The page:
Synchrony of plants and pollinators threatened by climate warming changes

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Synchrony of plants and pollinators threatened by climate warming changes

Throughout the history of the Earth there have been several variations in the climate that have led the planet to go through various ice ages, alternating with warmer periods called interglacial eras. These variations are mainly attributable to periodic changes in the orbital structure of our planet, with perturbations due to the periodic trend of solar activity and volcanic eruptions.

Even in the last 2000 years there have been natural variations such as the Roman Warm Period, the medieval climatic Optimum and the Little Ice Age. The predominant causes of Global Warming are to be found in human activity, due to the emissions into the earth's atmosphere of increasing quantities of greenhouse gases, with a consequent increase in the greenhouse effect, and to other factors that are always attributable to human activities.

The Kyoto Protocol, signed in 1997 and which as of November 2009 counts the adhesion of 187 states, aims to reduce these man-made greenhouse gases. The study: Climate warming changes synchrony of plants and pollinators, published on the Proceedings.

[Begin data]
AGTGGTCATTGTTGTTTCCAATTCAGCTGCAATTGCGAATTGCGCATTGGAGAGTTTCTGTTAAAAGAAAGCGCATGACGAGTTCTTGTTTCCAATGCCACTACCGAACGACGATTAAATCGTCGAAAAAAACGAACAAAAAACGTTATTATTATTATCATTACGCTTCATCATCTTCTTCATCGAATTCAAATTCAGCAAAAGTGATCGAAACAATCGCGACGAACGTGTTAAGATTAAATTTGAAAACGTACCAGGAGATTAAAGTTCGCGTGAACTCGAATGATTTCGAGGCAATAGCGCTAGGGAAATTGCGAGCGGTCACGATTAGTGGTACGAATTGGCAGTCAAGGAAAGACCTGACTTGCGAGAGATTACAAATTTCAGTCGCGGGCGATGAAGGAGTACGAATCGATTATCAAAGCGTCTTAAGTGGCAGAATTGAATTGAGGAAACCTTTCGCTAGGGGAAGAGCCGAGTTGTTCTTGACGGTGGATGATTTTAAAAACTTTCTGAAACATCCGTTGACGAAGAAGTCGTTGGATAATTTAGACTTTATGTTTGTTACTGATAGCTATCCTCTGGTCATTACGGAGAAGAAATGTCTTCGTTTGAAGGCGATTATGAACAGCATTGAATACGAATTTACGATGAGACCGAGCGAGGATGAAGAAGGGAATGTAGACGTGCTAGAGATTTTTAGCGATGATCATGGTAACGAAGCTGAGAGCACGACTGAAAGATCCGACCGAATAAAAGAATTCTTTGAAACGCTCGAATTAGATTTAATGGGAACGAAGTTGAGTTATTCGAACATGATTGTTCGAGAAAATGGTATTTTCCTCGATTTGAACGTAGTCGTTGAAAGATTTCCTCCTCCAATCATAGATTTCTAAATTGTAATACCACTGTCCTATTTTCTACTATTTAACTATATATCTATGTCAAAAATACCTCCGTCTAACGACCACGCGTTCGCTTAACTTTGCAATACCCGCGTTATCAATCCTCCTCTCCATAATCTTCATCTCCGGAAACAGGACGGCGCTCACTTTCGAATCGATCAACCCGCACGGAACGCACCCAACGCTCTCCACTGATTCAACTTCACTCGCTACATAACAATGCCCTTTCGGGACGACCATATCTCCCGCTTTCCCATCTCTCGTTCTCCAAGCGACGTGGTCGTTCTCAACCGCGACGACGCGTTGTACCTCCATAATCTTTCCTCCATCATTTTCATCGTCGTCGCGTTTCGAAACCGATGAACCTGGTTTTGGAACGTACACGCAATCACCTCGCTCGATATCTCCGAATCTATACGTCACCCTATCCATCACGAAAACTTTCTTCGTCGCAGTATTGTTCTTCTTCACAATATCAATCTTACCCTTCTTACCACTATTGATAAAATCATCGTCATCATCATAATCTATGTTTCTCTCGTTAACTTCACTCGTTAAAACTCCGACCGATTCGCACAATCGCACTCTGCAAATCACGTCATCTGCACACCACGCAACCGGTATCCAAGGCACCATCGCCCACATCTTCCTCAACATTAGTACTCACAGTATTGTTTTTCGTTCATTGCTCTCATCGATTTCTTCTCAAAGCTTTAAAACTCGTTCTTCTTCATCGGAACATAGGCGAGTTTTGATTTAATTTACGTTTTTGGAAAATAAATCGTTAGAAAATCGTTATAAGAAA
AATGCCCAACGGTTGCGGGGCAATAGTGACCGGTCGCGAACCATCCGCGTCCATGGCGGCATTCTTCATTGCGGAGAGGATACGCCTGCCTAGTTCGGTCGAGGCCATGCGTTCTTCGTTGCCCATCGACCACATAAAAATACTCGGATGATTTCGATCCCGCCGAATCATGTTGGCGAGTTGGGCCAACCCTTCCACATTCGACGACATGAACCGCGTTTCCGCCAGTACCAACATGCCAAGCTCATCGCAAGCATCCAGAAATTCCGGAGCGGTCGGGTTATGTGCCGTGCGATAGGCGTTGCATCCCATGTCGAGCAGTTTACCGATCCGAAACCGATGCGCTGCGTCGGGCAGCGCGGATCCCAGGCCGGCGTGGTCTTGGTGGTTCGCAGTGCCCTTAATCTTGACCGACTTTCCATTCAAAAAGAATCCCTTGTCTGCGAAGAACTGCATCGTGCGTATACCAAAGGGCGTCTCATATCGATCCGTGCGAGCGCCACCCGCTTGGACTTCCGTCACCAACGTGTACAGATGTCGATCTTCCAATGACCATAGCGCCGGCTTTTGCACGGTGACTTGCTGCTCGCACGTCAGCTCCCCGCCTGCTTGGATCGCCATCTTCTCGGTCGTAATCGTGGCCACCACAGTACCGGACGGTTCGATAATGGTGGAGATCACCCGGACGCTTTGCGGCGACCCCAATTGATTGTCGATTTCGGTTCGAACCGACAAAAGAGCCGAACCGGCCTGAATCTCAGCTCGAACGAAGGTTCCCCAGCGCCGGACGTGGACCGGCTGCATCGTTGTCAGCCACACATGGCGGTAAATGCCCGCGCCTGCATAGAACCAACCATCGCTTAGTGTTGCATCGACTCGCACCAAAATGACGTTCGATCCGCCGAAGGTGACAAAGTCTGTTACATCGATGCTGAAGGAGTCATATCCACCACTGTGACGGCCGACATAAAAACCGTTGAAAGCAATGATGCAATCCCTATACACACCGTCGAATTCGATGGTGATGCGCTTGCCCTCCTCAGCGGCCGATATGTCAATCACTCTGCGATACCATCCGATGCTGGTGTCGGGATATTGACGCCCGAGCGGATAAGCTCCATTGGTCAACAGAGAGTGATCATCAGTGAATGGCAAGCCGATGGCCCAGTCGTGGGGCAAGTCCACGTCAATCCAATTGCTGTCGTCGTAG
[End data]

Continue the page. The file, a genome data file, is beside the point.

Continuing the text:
Biological sciences, told: "Climate warming changes the phenology of many species. When interacting organisms respond differently, climate change may disrupt their interactions and affect the stability of ecosystems. Here, we used global biodiversity facility occurrence records to examine phenology trends in plants and their associated insect pollinators in Germany since the 1980s.

We found strong phenological advances in plants but differences in the extent of shifts among pollinator groups. The temporal trends in plant and insect phenologies were generally associated with interannual temperature variation and thus probably driven by climate change When examining the synchrony of species-level plant-pollinator interactions, their temporal trends differed among pollinator groups.

O verall, plant-pollinator interactions become more synchronized, mainly because the phenology of plants, which historically lagged behind that of the pollinators, responded more strongly to climate change wever, if the observed trends continue, many interactions may become more asynchronous again in the future.

Our study suggests that climate change affects the phenologies of both plants and insects and that it also influences the synchrony of plant-pollinator interactions."